Beep Codes for Award and Phoenix PC BIOS
1 short beep: Normal - beginning boot
2 short beeps: CMOS error
1 LONG, 1 short beep: DRAM or Mainboard error
1 LONG, 2 short beeps: Video card error
1 LONG, 3 short beeps: Keyboard error, or video card error
1 LONG, 9 short beeps: ROM error
1 LONG beep repeating: DRAM not installed correctly, bad memory, or incompatible
1 short beep repeating: Bad power supply
Beep Codes for AMI PC BIOS
1 short beep: system RAM refresh failure
2 / 3 short beeps: memory test error (in first 64 kB / rest of memory)
4 short beeps: system timer error
5 short beeps: CPU failed - CPU or possibly mainboard defective
6 short beeps: keyboard controller error
7 short beeps: processor VM exception error - CPU possibly defective
8 short beeps: video card error
9 short beeps: ROM checksum error
10 short beeps: CMOS shutdown register error
11 short beeps: cache memory test error
1 LONG, 3 short beeps: memory test failure
1 LONG, 8 short beeps: display test failure
2 LONG, 2 short beeps: floppy controller failure
2 LONG, 4 short beeps: hardware component failure
Even more detailed lists of beep codes on: The Computer Technology Documentation Project.
LED Blink Codes for Buffalo LinkStation
empirical for Buffalo LinkStation Pro Duo II, middle red LED
6 short RED blinks: boot error / drive or partition failure, looking for an TFTP server at 192.168.11.1
1 or 2 short RED blinks: DRAM defective
1 LONG, 1 short RED blinks: system fan missing, defective or too slow.
1 LONG, 6 short RED blinks: operational, but RAID error / single drive defective.
2 LONG, 2 short RED blinks: mount error, changed disk needs formatting.
2 LONG, 3 short RED blinks: hard drive or RAID signatures defective.
1 LONG ORANGE blink: system board overheat.
1 LONG, 7 short ORANGE blinks: RAID check running (LS Duo/WXL)
2 LONG, 1 short ORANGE blinks: RAID check running (LS Pro Duo?)
2 LONG, 2 short ORANGE blinks: RAID reconstruction, disk format or check running...
during disk formatting, a job named /usr/local/bin/hdd_format.sh is running.
the LEDs' status is controlled by small text files, containing "on" / "off" without the quotation marks, followed by 0Ah (linefeed character), located in /proc/buffalo/gpio/led/, that are called:
- power / power_blink - controls the upper LED lighting or blinking in green
the power LED usually blinks green during the powerup/boot/dhcp/shutdown process and lights on normal operation <-
- func / func_blink - controls the upper LED lighting or blinking in blue
- info / info_blink - controls the middle LED lighting or blinking in orange
the info LED usually blinks orange during RAID rebuilds.
- alarm / alarm_blink - controls the middle LED lighting or blinking in red
the alarm LED usually blinks or lights red during disk failures.
- eth - controls the lower LED lighting (and upon activity flashing) in green
assumably, this file will contain "on" whenever a network cable and switch is connected. this LED is also on for a second on the last stages of shutdown.
at the last stage of shutdown, just before powering off, the upper led will light for half a second in blue and the middle LED in red.
These control files are written by an utility called "/usr/local/sbin/miconapl" having the syntax:
miconapl -a <bz_imhere|bz_melody> <TEMPO> <TONES>
miconapl -a <bz_on> <boot|button|finepix|on3off3|on4off2(?)|on5off3|stop>
miconapl -a <fan_get_speed|int_get_switch_status>
miconapl -a <fan_set_speed> <stop|slow|fast|full>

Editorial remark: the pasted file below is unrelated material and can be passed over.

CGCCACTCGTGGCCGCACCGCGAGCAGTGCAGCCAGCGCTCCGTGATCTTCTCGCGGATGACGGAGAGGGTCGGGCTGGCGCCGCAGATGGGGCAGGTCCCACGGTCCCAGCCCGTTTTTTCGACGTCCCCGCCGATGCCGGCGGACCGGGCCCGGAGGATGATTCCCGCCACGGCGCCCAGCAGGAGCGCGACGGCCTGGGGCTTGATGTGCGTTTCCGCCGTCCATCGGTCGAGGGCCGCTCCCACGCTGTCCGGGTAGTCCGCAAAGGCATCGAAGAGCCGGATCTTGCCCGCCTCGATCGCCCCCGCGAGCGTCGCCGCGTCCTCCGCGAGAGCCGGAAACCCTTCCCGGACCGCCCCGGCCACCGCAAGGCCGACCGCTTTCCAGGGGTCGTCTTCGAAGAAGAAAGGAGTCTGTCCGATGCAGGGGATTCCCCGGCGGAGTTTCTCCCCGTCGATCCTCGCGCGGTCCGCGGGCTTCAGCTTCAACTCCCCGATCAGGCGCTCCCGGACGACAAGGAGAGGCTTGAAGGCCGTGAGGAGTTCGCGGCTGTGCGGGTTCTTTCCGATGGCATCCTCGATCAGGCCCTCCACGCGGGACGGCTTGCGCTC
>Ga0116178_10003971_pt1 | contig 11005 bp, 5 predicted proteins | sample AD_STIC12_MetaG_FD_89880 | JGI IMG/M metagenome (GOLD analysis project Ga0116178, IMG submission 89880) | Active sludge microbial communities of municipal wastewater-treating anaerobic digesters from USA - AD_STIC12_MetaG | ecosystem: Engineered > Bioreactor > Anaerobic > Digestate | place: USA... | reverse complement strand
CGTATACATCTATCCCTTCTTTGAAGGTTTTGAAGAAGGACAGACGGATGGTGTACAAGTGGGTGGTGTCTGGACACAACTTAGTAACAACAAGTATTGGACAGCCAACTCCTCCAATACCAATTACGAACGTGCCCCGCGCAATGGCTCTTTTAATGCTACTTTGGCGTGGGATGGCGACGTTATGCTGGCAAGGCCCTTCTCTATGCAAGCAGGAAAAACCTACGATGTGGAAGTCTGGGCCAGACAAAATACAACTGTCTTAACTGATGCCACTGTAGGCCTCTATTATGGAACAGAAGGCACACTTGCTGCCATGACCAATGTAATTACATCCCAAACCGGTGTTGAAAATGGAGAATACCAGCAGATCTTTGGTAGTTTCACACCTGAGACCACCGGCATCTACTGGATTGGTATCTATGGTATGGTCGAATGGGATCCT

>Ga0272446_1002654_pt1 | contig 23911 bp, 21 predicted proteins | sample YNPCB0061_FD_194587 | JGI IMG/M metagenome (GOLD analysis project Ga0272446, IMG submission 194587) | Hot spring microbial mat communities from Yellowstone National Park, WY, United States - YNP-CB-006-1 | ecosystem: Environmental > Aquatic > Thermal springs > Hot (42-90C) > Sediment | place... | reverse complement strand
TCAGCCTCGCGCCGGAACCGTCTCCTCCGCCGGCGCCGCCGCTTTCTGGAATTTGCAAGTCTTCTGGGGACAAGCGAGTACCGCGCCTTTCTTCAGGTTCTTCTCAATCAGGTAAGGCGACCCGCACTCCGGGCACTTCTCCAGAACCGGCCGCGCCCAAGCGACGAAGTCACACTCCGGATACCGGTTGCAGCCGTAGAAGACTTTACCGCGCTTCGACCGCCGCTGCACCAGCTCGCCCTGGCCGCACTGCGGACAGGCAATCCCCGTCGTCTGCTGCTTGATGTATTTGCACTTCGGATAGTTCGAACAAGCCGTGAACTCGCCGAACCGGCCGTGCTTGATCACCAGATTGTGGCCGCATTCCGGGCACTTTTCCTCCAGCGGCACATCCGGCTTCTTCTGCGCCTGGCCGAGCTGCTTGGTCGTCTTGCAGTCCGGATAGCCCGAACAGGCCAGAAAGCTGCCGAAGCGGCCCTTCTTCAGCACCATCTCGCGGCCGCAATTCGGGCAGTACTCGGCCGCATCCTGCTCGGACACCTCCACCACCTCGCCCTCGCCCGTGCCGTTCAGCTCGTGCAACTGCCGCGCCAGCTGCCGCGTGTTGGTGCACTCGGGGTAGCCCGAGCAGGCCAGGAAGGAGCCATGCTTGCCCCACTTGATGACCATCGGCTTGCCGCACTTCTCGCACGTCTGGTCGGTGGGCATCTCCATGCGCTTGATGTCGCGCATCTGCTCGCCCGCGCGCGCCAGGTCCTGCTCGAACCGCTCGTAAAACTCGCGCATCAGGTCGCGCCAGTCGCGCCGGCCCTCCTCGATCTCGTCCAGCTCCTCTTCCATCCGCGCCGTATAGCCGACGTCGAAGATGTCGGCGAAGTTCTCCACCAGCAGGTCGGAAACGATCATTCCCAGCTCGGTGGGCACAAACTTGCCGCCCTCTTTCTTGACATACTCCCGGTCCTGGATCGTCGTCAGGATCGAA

miconapl -a <hdd_set_power> <hdd0|hdd1|all_on> [off]
miconapl -a <led_set_on_off|led_set_brink> [diag] [func] [info] [link] [power] [off]
miconapl -a <led_set_code_error|led_set_code_information> <1-99|off>
miconapl -a <led_set_cpu_mcon> <diag|power|off> [on]
miconapl -a <mcon_get_version>
miconapl -a <reboot|shutdown_wait>
miconapl [-b] -a <boot_end|boot_flash_ok>...where "diag" is for the middle red (alarm) LED, "func" is for the upper blue LED, "info" is for the middle orange LED, "link" is for the lower green (eth) LED (which cannot blink) and "power" ist for the upper green LED.
The led_set_on_off and led_set_brink commands, when invoked without parameters, will return the current LED and blink status in a syntax like:
led_link=not_supportmcon_get_version returns something like "LS-WSGL/R1Ver1.0" without the quotes.
Not all linkstation mainboards have a buzzer/beeper soldered on.
The fan speeds are approximately at "full":3500rpm, "fast": 2500rpm, "slow":1800rpm, "stop":0. Not all boards support fan regulation.
fan_get_speed returns "fan_rpm=Fine" if the fan is rotating.
BIOS Settings for AMD Athlon-64 and Phenom CPUs
Memory Interleaving accesses two (or an even number of) memory modules in parallel, so the load is distributed between two modules and, theoratically, the thruput doubles. BIOS will display "128-bit access" instead of "64-bit access" for DDRs. Memory Interleaving can be thought of being similar as what RAID-0 is for disk drives.
On an ASUS forum, ~~littlejoeh~~ reported on 2008-05-27 that, using 4x 1GB modules of DDR2-1066, on running the benchmark program SiSoft Sandra:
- Option "ECC Checking:Enabled" + "DCT Unganged: Disabled" = increased latency between CPU cores by 20%
- Option "ECC Checking:Enabled" + "DCT Unganged: Enabled/Always" = increased latency between CPU cores only 1%
- Option "Channel Interleaving:Disabled" - gave the worst performance results
- Option "Channel Interleaving:Address Bits 6" - if unganged, gave the second best results
- Option "Channel Interleaving:Address Bits 12" - not much difference to "Disabled"
- Option "Channel Interleaving:XOR of Address Bits [20:16,6]" - seems to impact negatively on stability
- Option "Channel Interleaving:XOR of Address Bits [20:16,9]" - seems to deliver best performance and stability